National Get Outdoors Day, created in a partnership with the U.S. Forest Service, will include a wide variety of opportunities to encourage healthy, active outdoor fun, from a rousing day of festivities in City Park in Denver to quieter observations on some national forest and grasslands.
Go Day, as it is often called, was launched June 14, 2008, through a partnership between the Forest Service and the American Recreation Coalition. Built on the success of More Kids in the Woods and other efforts, Go Day connects Americans – especially children – with nature and active lifestyles. Read more »
Agriculture Secretary Tom Vilsack visits Blue Ridge Produce in Elkwood, VA on Thursday, May 30, 2013. Blue Ridge Produce is a local food hub aggregating Virginia-grown fruits and vegetables for sale to wholesale customers in the Capitol region. (L to R Blue Ridge Produce Jim Epstein, Blue Ridge Produce Mark Seale, and Agriculture Secretary Tom Vilsack). USDA Photo by Bob Nichols.
Mark Seale got out of agriculture early. A Virginia native raised on the family farm, he didn’t see a future in the business once he finished high school – and his family didn’t argue with him.
But over the years, Mark found himself drawn back to agriculture in Virginia. Working with produce was something he’d grown up around, and a desire to do something in the industry was tugging at him. He returned to Virginia and opened Simply Fresh Produce, a retail outlet in Charlottesville. That’s where he met Jim Epstein, a real estate developer concerned about the disappearance of Virginia farmland. Jim knew that economically viable farms were the best buffer against development pressure and that smart development could in turn strengthen the local food system. So in 2010, Jim and Mark joined forces to build Blue Ridge Produce, a food hub in the rural community of Elkwood. Read more »
Throughout the month of June, USDA will celebrate National Homeownership Month with a renewed commitment to providing safe, affordable housing in our small towns and rural communities.
Our theme for this year’s Homeownership Month is “Bringing Rural America Home”. When families can find a good place to live in rural America, they’ll stay there. They’ll invest in their community and help create new economic growth. Read more »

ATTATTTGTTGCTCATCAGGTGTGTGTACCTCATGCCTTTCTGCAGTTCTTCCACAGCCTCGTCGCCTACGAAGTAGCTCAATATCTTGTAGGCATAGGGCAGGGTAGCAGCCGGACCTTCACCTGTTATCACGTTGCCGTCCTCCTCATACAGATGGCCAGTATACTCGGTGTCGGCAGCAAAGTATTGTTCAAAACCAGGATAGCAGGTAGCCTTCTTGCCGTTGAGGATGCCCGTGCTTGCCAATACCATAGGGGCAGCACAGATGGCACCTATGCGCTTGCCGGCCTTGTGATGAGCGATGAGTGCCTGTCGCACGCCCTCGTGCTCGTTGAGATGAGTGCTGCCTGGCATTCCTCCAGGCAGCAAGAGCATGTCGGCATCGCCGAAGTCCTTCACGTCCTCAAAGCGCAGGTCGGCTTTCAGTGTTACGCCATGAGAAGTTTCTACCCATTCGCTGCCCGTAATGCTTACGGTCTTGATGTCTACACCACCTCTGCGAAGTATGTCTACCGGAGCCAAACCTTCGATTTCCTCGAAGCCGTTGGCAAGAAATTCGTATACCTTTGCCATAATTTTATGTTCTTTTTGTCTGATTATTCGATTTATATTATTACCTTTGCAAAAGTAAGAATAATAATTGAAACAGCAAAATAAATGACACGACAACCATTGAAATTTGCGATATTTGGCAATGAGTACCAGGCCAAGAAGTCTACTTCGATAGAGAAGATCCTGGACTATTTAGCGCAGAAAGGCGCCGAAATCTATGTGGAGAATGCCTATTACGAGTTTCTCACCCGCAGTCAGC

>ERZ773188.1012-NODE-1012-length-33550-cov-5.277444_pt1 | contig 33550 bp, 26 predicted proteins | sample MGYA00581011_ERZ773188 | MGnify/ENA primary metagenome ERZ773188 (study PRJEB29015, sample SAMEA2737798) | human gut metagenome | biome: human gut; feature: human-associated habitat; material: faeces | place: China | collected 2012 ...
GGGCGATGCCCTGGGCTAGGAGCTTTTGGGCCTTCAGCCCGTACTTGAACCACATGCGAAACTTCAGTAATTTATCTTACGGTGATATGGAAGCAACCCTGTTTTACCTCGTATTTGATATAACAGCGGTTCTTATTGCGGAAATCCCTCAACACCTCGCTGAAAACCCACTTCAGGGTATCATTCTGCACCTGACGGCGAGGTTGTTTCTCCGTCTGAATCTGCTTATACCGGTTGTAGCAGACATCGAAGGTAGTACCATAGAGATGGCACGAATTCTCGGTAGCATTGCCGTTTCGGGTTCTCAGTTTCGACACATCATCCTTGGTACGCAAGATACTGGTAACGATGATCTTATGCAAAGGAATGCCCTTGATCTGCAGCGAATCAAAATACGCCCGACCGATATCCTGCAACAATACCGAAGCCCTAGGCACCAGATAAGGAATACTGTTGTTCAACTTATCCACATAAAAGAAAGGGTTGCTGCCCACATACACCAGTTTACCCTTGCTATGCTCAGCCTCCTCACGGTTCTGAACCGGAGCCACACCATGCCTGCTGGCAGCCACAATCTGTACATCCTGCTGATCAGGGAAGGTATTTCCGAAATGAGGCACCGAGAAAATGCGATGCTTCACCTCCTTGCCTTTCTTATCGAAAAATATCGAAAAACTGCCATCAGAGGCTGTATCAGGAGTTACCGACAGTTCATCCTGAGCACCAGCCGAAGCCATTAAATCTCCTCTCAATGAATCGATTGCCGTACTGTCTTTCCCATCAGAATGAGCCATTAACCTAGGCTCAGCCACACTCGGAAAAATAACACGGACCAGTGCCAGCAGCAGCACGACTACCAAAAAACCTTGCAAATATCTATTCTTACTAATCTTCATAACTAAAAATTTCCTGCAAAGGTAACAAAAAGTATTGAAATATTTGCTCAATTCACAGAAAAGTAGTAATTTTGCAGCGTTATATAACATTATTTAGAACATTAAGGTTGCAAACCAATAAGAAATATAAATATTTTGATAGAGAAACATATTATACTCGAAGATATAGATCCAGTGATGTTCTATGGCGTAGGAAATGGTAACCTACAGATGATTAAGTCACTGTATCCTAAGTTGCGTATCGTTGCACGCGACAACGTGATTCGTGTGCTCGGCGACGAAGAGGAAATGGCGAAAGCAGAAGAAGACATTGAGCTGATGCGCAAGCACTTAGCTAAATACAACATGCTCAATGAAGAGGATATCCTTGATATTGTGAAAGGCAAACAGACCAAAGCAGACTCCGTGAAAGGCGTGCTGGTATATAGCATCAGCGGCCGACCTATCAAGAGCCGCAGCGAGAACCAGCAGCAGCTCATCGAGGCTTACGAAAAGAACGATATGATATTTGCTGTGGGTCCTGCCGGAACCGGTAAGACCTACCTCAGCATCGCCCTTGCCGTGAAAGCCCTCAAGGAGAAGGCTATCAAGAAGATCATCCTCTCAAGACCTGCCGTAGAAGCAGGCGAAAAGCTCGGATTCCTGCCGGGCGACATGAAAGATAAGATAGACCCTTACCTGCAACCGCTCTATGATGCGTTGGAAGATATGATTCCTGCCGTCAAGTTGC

USDA’s 2012 Sustainability Scorecard showcases the Department’s ongoing commitment to meeting goals that reduce indirect greenhouse gas emissions, decrease energy use per square foot, increase renewable energy use, decrease potable water use per square foot, and incorporate sustainable building practices in new and existing buildings.
In 2012, USDA made significant progress in reducing indirect GHG emissions, largely associated with employee travel and commuting, resulting in an 18 percent reduction in indirect GHG emissions. In 2012, USDA consumed nearly 39,000 megawatt-hours of renewable energy, which translates to enough green energy to meet more than seven percent of the Department’s electricity use. Read more »
Those impacted by the Moore tornadoes continue to be reunited with their animals. All Photos are Courtesy of the ODAFF.
“His name is Zeke,” read the Facebook posting after the May tornado that devastated Moore, Okla. “He’s a male boxer, almost 6 months old. Wearing green collar. Last seen near NW 63rd and Portland. He is fawn, black mask with white marking on face, chest and paws. We miss him very much. Please return.”
There are a lot fewer missing or homeless “Zekes” today due to the efforts of the Oklahoma Department of Agriculture, Food and Forestry (ODAFF) and partners who are working to reunite lost pets with their heart-stricken owners. Read more »
At this very moment, an underappreciated tool for combating climate change may be hiding in your chiller drawer or at the back of your pantry. By keeping that limp carrot or dusty box of pasta out of our nation’s landfills, you can help reduce emissions of methane, a greenhouse gas 21 times more potent than carbon dioxide.
In the United States, the Environmental Protection Agency (EPA) calculates that food is the single largest component of municipal solid waste going to landfills (accounting for over 20% by weight) and that that landfills are the third largest source of methane (16% of national total). By reducing the amount of food we toss into the trash, we can help reduce these potent greenhouse gas emissions.
The benefits do not stop there, however. Read more »